I have no authoritative answer, but there are a couple of possible ‘stories’ that we can tell about the psychological patterns at hand here. The first is that we live in an era driven by comparisons. Social media platforms compel us - by confronting us obnoxiously - to look at others’ successes, and to admire them for purportedly achieving what we can only dream of doing (in practice, much of this can be attributed to successful publicity and spin, as well as the self-selecting bias governing when and what contents individuals choose to post on, say, LinkedIn). Private communication channels increasingly steer conversations in substitution of more human, face-to-face interactions. Boasting and gloating over particular achievements have now become part and parcel of how friends, even close ones, interact - for such comparisons enable them to convey the largest volume of information using the least amount of time. Contrast someone spending thirty minutes unpacking the challenges involved in overcoming climate change, with the same person claiming that they have just won an ‘ESG award’. In our prioritising quick, swift, and expedient signals in order to eliminate unnecessary noise, we have come to embrace empty signifiers that only make sense - and that only bear significance - within highly constricted and artificially stipulated social settings. A McKinsey title on one’s CV means very little if one is to traverse through communities that couldn’t care less for the seeming credibility or authoritativeness of ‘analysis reports’ and ‘trend forecasting’. Neither, mind you, can help us light a fire in the middle of a wilderness. As Rousseau aptly argued, it is through our comparisons with one another that we come to stake out and construct our social identities. Yet it is also such interactions that give rise to the ever-persistent amour propre, rooted in how we construct our own looking-glass selves.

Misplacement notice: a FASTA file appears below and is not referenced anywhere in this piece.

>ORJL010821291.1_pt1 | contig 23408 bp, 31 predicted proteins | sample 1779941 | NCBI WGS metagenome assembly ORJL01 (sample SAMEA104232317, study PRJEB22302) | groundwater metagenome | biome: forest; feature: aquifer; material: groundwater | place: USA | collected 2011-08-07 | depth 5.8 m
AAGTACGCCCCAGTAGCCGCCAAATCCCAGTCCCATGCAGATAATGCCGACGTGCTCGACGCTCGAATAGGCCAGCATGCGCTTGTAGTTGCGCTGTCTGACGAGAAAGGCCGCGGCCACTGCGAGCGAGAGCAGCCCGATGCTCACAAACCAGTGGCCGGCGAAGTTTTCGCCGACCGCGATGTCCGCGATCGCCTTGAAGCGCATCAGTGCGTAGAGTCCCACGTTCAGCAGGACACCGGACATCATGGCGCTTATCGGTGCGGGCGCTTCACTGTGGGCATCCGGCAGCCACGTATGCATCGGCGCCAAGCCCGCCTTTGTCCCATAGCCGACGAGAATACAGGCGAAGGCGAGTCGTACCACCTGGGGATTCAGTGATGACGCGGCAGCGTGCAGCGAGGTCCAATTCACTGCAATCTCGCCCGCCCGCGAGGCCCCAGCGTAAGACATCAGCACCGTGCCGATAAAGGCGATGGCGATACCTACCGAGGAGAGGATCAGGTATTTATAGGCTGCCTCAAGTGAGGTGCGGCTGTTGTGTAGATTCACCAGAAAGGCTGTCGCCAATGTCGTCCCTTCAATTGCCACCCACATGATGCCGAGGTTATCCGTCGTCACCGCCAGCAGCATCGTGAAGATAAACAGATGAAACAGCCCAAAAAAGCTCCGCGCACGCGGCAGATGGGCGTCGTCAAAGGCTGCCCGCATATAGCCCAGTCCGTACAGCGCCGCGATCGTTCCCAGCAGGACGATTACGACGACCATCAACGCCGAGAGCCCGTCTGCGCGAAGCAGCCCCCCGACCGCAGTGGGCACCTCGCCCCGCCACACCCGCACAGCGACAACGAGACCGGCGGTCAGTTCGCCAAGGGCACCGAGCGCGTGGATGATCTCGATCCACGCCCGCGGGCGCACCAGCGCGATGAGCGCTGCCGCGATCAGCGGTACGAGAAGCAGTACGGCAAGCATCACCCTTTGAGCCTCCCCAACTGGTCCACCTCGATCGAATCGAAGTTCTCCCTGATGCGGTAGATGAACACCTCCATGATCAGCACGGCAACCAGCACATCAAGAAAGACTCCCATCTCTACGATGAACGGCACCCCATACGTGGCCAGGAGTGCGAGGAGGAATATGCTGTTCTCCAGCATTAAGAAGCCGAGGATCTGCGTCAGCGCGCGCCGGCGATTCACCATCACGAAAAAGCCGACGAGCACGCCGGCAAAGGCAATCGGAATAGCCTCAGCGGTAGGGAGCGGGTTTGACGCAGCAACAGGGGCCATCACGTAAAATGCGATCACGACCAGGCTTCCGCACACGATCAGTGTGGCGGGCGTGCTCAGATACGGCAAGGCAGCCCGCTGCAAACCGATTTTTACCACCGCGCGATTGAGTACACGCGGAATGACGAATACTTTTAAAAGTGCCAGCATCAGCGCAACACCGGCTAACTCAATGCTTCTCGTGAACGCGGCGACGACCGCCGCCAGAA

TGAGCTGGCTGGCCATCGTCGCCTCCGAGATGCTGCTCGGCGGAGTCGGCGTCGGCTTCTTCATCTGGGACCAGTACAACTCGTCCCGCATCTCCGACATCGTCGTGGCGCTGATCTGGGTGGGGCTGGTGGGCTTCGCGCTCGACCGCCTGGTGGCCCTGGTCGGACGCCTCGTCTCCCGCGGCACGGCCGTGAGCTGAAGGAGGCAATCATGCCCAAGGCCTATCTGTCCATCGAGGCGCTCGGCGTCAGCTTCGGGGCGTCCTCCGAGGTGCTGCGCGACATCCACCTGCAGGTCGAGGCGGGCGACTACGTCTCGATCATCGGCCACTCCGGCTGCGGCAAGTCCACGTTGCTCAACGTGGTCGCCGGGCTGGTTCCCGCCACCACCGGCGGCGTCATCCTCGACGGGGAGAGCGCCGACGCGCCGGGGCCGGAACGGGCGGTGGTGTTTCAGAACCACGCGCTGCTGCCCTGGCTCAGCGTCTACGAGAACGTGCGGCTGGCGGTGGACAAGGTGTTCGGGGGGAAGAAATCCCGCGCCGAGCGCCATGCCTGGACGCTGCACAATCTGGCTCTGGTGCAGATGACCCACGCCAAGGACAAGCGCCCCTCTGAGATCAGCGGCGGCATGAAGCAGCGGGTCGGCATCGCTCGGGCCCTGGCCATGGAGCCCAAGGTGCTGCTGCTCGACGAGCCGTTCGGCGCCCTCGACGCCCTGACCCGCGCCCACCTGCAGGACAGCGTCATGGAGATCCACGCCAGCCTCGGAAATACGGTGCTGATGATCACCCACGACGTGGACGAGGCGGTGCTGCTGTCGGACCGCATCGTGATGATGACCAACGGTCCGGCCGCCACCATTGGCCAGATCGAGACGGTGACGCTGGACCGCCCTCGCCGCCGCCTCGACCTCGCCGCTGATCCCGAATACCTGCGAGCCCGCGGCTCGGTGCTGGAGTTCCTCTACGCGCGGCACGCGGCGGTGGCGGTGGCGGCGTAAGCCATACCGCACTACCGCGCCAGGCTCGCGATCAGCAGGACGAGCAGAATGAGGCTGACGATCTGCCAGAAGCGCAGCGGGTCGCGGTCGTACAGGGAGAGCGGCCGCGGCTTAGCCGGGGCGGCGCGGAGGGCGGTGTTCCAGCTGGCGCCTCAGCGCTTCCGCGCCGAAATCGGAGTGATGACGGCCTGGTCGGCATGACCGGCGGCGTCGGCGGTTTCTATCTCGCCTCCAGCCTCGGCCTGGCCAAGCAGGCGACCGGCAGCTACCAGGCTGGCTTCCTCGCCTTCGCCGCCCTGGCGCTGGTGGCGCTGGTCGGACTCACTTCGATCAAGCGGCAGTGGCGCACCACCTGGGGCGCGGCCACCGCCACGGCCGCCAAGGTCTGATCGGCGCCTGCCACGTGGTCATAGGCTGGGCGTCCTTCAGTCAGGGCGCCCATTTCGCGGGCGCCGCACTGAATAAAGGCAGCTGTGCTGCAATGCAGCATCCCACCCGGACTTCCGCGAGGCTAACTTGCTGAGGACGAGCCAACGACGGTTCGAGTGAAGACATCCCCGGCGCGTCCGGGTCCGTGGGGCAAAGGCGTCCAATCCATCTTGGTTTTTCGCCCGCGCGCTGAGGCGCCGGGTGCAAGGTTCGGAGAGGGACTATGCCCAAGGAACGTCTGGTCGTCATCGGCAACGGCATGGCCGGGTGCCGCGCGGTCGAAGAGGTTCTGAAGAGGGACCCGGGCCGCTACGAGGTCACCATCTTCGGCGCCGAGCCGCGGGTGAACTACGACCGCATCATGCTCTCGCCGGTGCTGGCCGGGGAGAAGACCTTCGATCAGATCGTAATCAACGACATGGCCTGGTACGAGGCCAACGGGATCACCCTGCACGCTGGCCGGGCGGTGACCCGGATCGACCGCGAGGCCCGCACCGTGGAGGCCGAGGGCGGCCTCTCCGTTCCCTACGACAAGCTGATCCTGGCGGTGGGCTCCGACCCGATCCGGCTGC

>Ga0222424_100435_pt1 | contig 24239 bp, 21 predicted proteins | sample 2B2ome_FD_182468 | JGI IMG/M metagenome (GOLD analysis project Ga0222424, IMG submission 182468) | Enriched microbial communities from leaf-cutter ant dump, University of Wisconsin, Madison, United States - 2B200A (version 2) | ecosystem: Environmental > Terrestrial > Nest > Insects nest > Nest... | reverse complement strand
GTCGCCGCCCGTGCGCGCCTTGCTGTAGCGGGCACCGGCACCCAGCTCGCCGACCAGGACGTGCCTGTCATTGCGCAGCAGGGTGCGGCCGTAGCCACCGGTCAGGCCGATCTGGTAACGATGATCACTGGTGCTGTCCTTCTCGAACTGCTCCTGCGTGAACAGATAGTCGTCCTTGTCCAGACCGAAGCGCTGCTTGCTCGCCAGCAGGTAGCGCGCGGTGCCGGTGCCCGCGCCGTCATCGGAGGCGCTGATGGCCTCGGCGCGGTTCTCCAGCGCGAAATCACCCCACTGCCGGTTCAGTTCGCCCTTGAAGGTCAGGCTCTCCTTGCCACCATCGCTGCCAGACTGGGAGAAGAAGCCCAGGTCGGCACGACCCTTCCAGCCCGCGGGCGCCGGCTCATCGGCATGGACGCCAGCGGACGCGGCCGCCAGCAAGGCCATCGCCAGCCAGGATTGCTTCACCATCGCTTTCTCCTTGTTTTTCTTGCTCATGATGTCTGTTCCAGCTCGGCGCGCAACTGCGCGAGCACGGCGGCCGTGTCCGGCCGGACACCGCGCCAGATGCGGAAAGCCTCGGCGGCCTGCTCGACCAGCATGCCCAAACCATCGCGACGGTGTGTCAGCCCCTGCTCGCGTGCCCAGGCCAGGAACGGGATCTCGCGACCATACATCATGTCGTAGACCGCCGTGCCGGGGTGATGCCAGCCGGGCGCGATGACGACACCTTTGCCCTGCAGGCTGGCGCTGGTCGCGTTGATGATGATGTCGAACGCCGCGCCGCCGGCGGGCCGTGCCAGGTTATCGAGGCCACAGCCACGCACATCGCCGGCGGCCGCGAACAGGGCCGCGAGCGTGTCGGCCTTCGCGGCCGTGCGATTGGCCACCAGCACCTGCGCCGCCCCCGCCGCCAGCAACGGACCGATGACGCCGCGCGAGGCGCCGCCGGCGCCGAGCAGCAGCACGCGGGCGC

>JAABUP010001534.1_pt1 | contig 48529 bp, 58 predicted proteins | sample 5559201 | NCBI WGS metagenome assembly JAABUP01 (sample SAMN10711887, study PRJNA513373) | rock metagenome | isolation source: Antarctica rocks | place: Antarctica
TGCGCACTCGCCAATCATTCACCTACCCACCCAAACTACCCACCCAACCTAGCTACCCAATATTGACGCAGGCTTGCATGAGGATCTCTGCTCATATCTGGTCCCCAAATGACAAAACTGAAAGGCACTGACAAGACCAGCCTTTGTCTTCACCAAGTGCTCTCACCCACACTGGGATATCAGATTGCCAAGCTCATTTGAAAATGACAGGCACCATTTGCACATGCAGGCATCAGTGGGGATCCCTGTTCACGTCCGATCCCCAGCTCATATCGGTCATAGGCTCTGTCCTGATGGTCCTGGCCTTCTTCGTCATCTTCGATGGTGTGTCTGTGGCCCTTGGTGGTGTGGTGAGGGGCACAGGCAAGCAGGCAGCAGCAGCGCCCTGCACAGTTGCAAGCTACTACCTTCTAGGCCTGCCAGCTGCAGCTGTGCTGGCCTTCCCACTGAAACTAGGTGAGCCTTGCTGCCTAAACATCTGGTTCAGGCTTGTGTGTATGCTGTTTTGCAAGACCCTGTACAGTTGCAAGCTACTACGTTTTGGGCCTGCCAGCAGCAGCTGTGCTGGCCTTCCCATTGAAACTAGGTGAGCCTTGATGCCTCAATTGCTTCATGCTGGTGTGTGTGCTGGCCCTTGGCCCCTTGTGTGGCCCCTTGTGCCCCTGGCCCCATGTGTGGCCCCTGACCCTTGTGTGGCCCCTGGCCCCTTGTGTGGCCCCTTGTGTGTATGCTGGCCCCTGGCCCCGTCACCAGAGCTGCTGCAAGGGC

The second is that the greater societal abundance - on net - has not brought about more abundance for the individual. Take a more ‘recent’ point of comparison - the Gini coefficient amongst OECD countries stood at an average of 0.29 in the mid-1980s. By the late 2000s, the coefficient had increased by almost 10% to 0.316. Inequality has reared its ugly head through market structures that disproportionately favour those who are capital-rich and knowledge-rich, leaving behind those who have been rendered redundant by mechanisation, offshoring of labour, and trade rerouting and creation. Those in the bottom 10%, or 20%, of developed economies could very well be leading subjectively, if not objectively, worse lives than their counterparts would have, 50 or 100 years ago.